Select Page

Curly Kale

Brassica oleracea


Common Types:
Common Curly Kale
Scottish Kale – Blue Curled Scotch
Red Curly Kale – Redbor – Burgundy

Curly Kale ~ How to cut + cook + eat.


Curly kale is the most commonly available kale; the leaves are a little tougher than Lacinato, with a stronger flavour.



Wash leaves.  Strip the leaves from the stem – chop leaves & slice tender stems or according to the recipe.

Curly Kale stems, depending on the size and age, can get woody.  Cut them and take a little taste – thinly sliced and blend in pestos, sauces or saute if tender. 

Use tough stem ends for stock or add flavour to braises, stews & soups – discard before serving.

Confetti Chop – I like to confetti chop Curly Kale so it “disappears” into the dish adding “nutritional bang.”



Younger tender leaves can be eaten raw, massaged with olive oil & lemon juice, stirred through warm salads, cooked lightly or stirred into braises and soups.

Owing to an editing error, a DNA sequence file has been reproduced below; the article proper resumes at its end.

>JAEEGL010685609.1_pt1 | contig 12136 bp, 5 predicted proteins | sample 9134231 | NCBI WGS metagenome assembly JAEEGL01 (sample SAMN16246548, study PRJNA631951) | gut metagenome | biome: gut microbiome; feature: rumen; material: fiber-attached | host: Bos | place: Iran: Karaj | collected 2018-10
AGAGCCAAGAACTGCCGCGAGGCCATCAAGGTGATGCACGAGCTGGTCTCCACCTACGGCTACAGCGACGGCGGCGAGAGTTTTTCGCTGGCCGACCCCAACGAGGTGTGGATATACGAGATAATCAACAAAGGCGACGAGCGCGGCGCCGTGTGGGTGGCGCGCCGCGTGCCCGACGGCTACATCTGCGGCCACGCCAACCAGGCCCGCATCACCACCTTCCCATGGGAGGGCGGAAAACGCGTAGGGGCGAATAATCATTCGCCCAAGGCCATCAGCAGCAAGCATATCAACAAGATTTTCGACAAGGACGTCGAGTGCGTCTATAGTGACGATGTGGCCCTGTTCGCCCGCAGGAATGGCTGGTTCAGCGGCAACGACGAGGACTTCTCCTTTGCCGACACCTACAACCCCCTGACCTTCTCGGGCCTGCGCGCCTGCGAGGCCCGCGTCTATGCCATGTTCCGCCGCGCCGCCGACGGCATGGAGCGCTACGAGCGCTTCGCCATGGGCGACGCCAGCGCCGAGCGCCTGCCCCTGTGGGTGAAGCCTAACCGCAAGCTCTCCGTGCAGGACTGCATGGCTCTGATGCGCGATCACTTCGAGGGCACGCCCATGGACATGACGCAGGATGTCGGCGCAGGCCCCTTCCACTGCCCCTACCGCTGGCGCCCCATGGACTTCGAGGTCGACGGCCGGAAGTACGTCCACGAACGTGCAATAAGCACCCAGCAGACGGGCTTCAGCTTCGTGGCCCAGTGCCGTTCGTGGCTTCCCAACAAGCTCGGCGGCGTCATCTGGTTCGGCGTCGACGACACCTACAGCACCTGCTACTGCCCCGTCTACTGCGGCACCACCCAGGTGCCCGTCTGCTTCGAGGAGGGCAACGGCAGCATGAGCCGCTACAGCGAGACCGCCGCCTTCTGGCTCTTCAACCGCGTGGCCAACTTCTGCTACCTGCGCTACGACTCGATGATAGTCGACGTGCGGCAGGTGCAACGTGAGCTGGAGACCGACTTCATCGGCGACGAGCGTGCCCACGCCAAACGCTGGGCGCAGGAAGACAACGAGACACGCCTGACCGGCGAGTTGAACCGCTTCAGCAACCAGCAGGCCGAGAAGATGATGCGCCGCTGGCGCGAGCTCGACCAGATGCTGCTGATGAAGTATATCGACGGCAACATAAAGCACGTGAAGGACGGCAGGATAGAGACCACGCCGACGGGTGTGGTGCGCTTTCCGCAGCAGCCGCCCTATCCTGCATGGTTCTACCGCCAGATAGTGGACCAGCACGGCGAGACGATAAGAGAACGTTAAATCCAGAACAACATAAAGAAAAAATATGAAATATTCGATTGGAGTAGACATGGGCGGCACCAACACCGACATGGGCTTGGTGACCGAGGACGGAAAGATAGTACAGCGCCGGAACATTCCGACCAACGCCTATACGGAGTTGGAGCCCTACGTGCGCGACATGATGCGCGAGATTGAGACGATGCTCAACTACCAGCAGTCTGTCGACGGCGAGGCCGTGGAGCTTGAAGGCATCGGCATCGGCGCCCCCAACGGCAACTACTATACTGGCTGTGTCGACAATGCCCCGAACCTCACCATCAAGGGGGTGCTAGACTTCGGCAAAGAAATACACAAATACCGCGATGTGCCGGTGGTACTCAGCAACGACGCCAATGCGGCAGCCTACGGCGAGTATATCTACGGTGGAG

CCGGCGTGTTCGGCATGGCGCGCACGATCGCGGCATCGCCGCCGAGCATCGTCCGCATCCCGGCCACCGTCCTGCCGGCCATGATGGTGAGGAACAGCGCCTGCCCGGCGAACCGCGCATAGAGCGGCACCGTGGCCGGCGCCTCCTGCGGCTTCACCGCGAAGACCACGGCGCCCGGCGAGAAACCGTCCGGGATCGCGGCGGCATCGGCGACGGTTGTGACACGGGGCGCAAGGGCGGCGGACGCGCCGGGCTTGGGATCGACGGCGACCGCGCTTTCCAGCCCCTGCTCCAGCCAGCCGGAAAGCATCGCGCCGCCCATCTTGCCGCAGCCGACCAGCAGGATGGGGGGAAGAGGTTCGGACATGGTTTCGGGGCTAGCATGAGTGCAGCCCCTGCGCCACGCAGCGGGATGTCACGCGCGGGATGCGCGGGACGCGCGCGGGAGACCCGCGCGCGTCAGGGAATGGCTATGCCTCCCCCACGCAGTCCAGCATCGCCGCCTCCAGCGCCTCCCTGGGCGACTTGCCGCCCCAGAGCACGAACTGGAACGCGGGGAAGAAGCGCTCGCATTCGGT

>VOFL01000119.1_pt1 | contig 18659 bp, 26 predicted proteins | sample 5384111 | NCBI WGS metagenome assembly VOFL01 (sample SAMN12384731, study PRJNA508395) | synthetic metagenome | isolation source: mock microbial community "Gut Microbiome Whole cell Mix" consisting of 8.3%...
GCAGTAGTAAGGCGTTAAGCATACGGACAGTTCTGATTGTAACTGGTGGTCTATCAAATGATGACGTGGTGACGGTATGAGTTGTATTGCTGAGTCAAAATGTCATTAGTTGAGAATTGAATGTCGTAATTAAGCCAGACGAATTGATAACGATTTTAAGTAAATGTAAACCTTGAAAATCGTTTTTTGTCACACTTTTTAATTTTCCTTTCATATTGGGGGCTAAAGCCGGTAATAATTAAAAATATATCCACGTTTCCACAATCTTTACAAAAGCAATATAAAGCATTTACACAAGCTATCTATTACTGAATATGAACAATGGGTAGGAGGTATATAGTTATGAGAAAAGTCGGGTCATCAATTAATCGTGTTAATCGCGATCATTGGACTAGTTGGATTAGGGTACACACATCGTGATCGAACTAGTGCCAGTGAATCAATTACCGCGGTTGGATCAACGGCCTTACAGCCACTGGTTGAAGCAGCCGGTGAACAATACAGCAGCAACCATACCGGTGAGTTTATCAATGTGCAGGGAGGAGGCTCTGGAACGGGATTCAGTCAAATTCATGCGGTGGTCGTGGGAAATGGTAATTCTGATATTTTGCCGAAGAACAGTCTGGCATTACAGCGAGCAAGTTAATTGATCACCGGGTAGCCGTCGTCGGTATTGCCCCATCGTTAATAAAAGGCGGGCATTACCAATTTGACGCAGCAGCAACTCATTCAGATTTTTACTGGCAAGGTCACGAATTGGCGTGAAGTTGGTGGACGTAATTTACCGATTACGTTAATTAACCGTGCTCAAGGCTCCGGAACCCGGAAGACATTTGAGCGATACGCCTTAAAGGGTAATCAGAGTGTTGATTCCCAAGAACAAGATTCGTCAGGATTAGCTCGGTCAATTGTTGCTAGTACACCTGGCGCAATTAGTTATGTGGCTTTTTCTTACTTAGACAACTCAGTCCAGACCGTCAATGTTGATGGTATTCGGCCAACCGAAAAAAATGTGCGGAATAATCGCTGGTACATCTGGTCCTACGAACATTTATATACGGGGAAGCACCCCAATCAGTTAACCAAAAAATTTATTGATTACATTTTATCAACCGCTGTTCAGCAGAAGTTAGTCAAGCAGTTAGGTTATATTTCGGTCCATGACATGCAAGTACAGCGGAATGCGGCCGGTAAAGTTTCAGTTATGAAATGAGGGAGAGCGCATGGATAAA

Saute lightly in a frypan with a drop of olive oil. 

Stir into a huge variety of dishes & cuisines to add in some green “nutritional bang for your bite.”

Blend tender leaves into pesto, dips and spreads

Salads – baby leaves are the best choice for salads.



Pesto, Dips, spreads, soups, purees, fritters, frittatas, smashes, burgers, patties, dals, chillis, curries, braises.

Salads, warmed grain salads & bowls, vegetable bakes, lasagna, pies.



Wash and let leaves dry as much as possible – spin if you have a good salad spinner.  Spread out on a dishtowel in a single layer, then roll up dish towel – store in your crisp fridge draw or put a towel in a bag or container in the fridge.